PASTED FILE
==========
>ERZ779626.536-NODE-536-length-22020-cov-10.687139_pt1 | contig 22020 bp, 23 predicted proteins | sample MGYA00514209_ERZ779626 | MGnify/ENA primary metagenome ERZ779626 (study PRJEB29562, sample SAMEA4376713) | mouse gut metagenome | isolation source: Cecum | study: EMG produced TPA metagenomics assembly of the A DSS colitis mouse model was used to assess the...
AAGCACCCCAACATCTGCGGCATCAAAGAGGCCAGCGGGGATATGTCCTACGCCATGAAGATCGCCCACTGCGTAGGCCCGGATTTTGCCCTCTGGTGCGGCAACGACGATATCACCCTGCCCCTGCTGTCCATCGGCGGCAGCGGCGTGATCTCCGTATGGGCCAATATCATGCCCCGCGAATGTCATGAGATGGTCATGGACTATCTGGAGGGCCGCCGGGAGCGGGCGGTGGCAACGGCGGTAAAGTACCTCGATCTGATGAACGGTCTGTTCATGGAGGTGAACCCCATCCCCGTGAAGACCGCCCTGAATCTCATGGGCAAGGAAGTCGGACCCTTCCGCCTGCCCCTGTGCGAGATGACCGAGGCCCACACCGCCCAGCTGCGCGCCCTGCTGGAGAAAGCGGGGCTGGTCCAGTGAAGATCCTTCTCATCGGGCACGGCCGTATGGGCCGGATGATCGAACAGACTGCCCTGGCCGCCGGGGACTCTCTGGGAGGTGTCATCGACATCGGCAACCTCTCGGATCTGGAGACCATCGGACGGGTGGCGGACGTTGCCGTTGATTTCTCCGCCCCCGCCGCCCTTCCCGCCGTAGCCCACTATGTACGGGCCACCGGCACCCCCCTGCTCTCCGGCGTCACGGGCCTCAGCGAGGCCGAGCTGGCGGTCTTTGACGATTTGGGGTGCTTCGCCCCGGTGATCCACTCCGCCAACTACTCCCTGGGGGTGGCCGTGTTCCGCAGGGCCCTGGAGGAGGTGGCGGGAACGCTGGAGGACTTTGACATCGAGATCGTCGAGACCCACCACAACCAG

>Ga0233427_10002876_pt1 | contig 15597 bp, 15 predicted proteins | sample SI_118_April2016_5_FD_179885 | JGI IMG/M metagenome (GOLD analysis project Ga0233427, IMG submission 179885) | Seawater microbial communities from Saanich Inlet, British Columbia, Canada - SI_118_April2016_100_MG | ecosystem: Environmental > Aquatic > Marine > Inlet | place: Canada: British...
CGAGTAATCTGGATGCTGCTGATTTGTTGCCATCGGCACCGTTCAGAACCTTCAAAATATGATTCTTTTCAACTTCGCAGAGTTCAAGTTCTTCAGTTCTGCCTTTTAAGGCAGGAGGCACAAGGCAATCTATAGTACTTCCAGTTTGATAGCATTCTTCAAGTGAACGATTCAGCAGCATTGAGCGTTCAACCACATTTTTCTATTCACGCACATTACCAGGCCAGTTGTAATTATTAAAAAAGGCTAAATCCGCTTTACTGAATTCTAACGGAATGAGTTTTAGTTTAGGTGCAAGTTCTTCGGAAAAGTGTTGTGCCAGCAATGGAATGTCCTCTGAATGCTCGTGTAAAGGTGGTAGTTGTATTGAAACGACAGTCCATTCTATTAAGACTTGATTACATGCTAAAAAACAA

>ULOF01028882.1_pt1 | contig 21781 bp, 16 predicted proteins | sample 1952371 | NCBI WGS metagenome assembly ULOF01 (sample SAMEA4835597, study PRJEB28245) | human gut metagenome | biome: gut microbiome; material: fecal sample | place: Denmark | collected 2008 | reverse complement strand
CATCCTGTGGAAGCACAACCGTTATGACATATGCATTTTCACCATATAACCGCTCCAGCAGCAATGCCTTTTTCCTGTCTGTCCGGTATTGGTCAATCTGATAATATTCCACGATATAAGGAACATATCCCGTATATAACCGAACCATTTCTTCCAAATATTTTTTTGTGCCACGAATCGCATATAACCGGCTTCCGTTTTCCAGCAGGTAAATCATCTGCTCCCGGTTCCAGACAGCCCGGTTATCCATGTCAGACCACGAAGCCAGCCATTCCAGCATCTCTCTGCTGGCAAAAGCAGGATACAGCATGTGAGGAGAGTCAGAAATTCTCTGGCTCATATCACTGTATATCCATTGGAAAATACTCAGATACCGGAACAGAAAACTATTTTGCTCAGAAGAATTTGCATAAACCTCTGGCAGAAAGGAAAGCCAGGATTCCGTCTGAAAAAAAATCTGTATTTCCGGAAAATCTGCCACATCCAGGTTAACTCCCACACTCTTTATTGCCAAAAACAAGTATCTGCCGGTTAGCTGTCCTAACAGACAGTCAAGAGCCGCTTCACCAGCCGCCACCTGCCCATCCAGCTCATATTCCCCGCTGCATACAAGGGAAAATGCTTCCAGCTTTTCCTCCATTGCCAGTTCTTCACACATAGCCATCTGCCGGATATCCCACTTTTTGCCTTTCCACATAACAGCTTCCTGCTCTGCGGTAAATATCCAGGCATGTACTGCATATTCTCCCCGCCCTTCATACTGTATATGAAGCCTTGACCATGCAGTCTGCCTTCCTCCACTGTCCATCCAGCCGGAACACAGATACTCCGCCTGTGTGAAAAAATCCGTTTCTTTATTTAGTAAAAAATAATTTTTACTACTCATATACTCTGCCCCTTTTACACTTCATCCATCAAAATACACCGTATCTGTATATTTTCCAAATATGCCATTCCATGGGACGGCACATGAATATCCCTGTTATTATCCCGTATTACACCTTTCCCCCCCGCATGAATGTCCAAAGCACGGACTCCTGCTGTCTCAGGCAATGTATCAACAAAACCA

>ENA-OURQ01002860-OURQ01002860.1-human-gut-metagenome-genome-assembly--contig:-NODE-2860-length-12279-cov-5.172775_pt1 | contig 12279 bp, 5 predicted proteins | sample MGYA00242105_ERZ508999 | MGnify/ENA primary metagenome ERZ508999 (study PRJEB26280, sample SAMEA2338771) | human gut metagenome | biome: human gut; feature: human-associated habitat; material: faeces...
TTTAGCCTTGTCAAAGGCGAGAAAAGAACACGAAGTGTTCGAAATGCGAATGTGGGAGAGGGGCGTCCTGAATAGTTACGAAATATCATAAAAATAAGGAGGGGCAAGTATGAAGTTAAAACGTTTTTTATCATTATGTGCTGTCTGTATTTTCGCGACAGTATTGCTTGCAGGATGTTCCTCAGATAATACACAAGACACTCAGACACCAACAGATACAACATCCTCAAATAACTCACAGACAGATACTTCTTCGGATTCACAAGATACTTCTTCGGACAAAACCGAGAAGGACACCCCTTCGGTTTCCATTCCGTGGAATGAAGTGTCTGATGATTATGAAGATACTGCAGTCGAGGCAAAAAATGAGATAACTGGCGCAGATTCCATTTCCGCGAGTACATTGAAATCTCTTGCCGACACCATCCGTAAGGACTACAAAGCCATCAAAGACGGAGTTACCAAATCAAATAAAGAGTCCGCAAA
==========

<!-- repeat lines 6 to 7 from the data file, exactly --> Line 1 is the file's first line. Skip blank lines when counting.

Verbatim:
CATCCTGTGGAAGCACAACCGTTATGACATATGCATTTTCACCATATAACCGCTCCAGCAGCAATGCCTTTTTCCTGTCTGTCCGGTATTGGTCAATCTGATAATATTCCACGATATAAGGAACATATCCCGTATATAACCGAACCATTTCTTCCAAATATTTTTTTGTGCCACGAATCGCATATAACCGGCTTCCGTTTTCCAGCAGGTAAATCATCTGCTCCCGGTTCCAGACAGCCCGGTTATCCATGTCAGACCACGAAGCCAGCCATTCCAGCATCTCTCTGCTGGCAAAAGCAGGATACAGCATGTGAGGAGAGTCAGAAATTCTCTGGCTCATATCACTGTATATCCATTGGAAAATACTCAGATACCGGAACAGAAAACTATTTTGCTCAGAAGAATTTGCATAAACCTCTGGCAGAAAGGAAAGCCAGGATTCCGTCTGAAAAAAAATCTGTATTTCCGGAAAATCTGCCACATCCAGGTTAACTCCCACACTCTTTATTGCCAAAAACAAGTATCTGCCGGTTAGCTGTCCTAACAGACAGTCAAGAGCCGCTTCACCAGCCGCCACCTGCCCATCCAGCTCATATTCCCCGCTGCATACAAGGGAAAATGCTTCCAGCTTTTCCTCCATTGCCAGTTCTTCACACATAGCCATCTGCCGGATATCCCACTTTTTGCCTTTCCACATAACAGCTTCCTGCTCTGCGGTAAATATCCAGGCATGTACTGCATATTCTCCCCGCCCTTCATACTGTATATGAAGCCTTGACCATGCAGTCTGCCTTCCTCCACTGTCCATCCAGCCGGAACACAGATACTCCGCCTGTGTGAAAAAATCCGTTTCTTTATTTAGTAAAAAATAATTTTTACTACTCATATACTCTGCCCCTTTTACACTTCATCCATCAAAATACACCGTATCTGTATATTTTCCAAATATGCCATTCCATGGGACGGCACATGAATATCCCTGTTATTATCCCGTATTACACCTTTCCCCCCCGCATGAATGTCCAAAGCACGGACTCCTGCTGTCTCAGGCAATGTATCAACAAAACCA

>ENA-OURQ01002860-OURQ01002860.1-human-gut-metagenome-genome-assembly--contig:-NODE-2860-length-12279-cov-5.172775_pt1 | contig 12279 bp, 5 predicted proteins | sample MGYA00242105_ERZ508999 | MGnify/ENA primary metagenome ERZ508999 (study PRJEB26280, sample SAMEA2338771) | human gut metagenome | biome: human gut; feature: human-associated habitat; material: faeces...